If you are running a whole house off a single dial thermostat that pretty much guarantees that you are wasting heat, either by heating rooms when you are not there or by overheating some rooms because the stat is in the wrong place. Moving a wireless stat is a lot easier than a wired one, but like any transmitter and receiver they have range limitations.


    If you also want to be able to turn your heating on two hours before you get back from that two week winter sun break then that's an added bonus of wireless systems. Ditto if you want a lighting system more sophisticated than a pendant in the centre of each room and might want to give the impression that the house is occupied when you are away.

    1985 Mercian King of Mercia - work in progress (Hah! Who am I kidding?)
    Pinnacle Monzonite

    Part of the anti-growth coalition
  • rjsterry
    rjsterry Posts: 28,202
    edited June 3

    Do you also have an avocado bathroom suite and lots of brown and orange crockery?

    More seriously unless you follow the same daily routine all year, there are going to be lots of times when the heating is on when you don't need it and no heat when you do need it.

    1985 Mercian King of Mercia - work in progress (Hah! Who am I kidding?)
    Pinnacle Monzonite

    Part of the anti-growth coalition
  • oxoman
    oxoman Posts: 249

    Best bet for controlling heating is wifi controlled radiator valves, set each room for temps and times.

    Too many bikes according to Mrs O.
  • First.Aspect
    First.Aspect Posts: 15,254

    I would venture that if you are heating your house up for 2 hours before you arrive home, you may be wasting heat. Personally I turn it on when I get home.

    Our house didn't have one at all for 10 years. We rarely heated it above about 16C. How much more do you want me to save?

  • rjsterry
    rjsterry Posts: 28,202
    edited June 3

    Not if the heating has been off for two weeks in winter.

    FWIW, if the air temp was 16C then the fabric was probably below the dew point and... well you've moved now so it's someone else's problem. You know with a modern heating system you can not live like a monk without it costing a fortune.

    1985 Mercian King of Mercia - work in progress (Hah! Who am I kidding?)
    Pinnacle Monzonite

    Part of the anti-growth coalition
  • First.Aspect
    First.Aspect Posts: 15,254

    That place was well ventilated, let me put it that way. Anyhow, we didn't get any damp readings on the home report, apart from the room with our drier. That was the hole in the duct I guess...

    I still don't think I need wifi enabled heating, or smart bulbs.

    We tried those actually, because my wife wanted nifty changing colour ones for parties. Only about one day in 10 you'd turn them on and they'd flash to say they weren't connected. Those weren't annoying at all.

  • briantrumpet
    briantrumpet Posts: 18,535

    As with my preference in cars, as far as I'm concerned, the simpler the better. Jeez, if the house is a bit nippy when I come in from a holiday, I put an extra jumper on. Otherwise, in the winter, when I'm around, a couple of hours in the morning and four hours in the evening seems to do the job most of the time. The only thing the wireless does is connect me to Cakestop (and a few other internet things...)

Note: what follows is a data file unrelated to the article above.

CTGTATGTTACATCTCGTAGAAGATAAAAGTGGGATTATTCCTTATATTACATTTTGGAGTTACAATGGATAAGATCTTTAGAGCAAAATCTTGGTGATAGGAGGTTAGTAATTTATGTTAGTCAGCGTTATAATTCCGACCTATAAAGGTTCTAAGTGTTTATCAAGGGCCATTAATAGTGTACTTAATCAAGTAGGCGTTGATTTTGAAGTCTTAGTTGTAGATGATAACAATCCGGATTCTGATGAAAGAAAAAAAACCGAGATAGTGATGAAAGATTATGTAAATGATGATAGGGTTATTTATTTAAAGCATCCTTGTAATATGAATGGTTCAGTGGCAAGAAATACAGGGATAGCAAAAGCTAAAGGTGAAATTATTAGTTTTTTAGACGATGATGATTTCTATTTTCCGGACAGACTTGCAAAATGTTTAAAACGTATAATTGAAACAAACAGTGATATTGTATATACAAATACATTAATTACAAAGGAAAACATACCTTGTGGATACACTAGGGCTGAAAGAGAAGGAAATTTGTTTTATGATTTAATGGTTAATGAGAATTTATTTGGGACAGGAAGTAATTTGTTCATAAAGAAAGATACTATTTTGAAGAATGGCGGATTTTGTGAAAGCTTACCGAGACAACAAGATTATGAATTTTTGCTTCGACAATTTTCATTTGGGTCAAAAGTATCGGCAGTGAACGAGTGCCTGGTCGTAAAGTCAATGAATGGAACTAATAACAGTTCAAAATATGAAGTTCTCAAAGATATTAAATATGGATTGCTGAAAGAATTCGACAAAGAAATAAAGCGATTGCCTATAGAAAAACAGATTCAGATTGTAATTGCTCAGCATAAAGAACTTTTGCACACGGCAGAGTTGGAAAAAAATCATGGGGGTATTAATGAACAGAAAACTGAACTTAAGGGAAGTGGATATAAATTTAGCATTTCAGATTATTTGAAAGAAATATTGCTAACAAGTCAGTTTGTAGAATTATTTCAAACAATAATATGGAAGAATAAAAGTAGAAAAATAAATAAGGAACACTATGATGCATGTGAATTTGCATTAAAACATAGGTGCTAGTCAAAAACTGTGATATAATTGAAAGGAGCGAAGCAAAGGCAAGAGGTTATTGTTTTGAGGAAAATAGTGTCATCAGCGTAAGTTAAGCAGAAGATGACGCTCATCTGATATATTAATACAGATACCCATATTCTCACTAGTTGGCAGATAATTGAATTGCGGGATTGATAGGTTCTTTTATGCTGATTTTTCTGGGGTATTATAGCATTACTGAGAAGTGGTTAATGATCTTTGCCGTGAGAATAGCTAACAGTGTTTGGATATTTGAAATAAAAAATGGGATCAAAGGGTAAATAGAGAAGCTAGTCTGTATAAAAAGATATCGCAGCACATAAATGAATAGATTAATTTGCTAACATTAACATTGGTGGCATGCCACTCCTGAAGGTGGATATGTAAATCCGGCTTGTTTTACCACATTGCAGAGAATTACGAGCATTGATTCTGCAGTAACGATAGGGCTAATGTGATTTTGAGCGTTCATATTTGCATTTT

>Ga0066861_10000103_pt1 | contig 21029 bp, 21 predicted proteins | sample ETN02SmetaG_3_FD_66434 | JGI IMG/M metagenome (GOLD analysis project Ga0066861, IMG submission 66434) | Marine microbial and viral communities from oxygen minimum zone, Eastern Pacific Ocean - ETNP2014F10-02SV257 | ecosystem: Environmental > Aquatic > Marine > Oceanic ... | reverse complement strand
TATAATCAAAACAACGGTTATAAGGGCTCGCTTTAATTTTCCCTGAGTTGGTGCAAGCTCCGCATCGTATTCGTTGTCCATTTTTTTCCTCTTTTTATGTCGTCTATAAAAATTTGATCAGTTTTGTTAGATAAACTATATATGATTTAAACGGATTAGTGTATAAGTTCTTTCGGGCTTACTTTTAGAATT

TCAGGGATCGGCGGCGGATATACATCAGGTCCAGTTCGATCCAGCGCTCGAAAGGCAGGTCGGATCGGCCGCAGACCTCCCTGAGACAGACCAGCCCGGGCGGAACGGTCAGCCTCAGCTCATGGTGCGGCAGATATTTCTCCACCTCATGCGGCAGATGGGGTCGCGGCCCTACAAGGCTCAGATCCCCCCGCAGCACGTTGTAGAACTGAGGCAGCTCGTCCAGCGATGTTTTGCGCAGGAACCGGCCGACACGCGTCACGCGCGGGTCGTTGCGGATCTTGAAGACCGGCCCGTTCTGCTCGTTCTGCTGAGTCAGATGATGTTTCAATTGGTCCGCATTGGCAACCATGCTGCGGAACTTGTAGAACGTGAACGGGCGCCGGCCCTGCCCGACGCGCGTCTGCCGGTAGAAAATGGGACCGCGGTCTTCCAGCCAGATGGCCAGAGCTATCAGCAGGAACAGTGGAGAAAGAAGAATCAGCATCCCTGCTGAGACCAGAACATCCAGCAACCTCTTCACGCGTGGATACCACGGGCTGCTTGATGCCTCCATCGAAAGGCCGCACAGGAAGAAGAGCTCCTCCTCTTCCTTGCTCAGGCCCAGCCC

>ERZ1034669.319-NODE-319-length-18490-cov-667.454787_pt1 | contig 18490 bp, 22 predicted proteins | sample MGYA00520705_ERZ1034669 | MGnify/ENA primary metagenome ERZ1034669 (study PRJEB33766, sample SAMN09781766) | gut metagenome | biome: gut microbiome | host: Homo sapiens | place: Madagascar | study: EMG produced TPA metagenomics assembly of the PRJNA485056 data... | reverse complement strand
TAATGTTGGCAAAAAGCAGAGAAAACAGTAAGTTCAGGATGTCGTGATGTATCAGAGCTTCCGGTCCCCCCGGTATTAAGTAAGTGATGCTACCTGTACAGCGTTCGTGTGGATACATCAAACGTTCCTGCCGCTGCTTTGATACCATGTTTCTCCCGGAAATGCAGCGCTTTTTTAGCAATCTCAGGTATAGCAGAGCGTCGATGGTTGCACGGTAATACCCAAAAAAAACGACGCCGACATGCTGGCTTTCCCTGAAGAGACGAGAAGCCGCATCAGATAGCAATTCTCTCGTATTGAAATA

• rjsterry
    rjsterry Posts: 28,202

    Obviously you don't need the WiFi but it does offer a way to upgrade a heating system without hacking up your walls. Whether wired or wireless, a programmable thermostat (or two for houses over 150m2) is the bare minimum requirement under the Building Regs for all new heating systems.

    1985 Mercian King of Mercia - work in progress (Hah! Who am I kidding?)
    Pinnacle Monzonite

    Part of the anti-growth coalition
  • pep.fermi
    pep.fermi Posts: 369

    All fine with remote heating control.

    But any more clue on my original question, how to make my Eufy vacuum robot connect to the WiFi?

    I already tried all the manufacturer suggested: reboot both router and device, reset to factory settings, moved the robot very near the router, checked the password, checked the router is on 2.4 GHz as needed.

    Still not connecting.

  • photonic69
    photonic69 Posts: 2,584

    Try the suggestions in this reddit post

    https://www.reddit.com/r/eufy/comments/vvg7d1/robovac_30c_wont_connect_to_wifi/


    Sometimes. Maybe. Possibly.

  • pep.fermi
    pep.fermi Posts: 369
    edited June 12

    Update

    I tried every suggestion I found online, including everything from the manufacturer. Router set for 2.4GHz and WPA2 as required. Nothing worked, the device never connected to the WiFi, therefore could never be programmed.

    I returned it and bought another one, different brand (it looks so identical, I wonder if it's actually same maker, just branded differently, never mind), even cheaper 114€ vs 129€.

    It worked at the first go.

    If it takes longer to make a device working than it takes buying it online, already there's something wrong with it.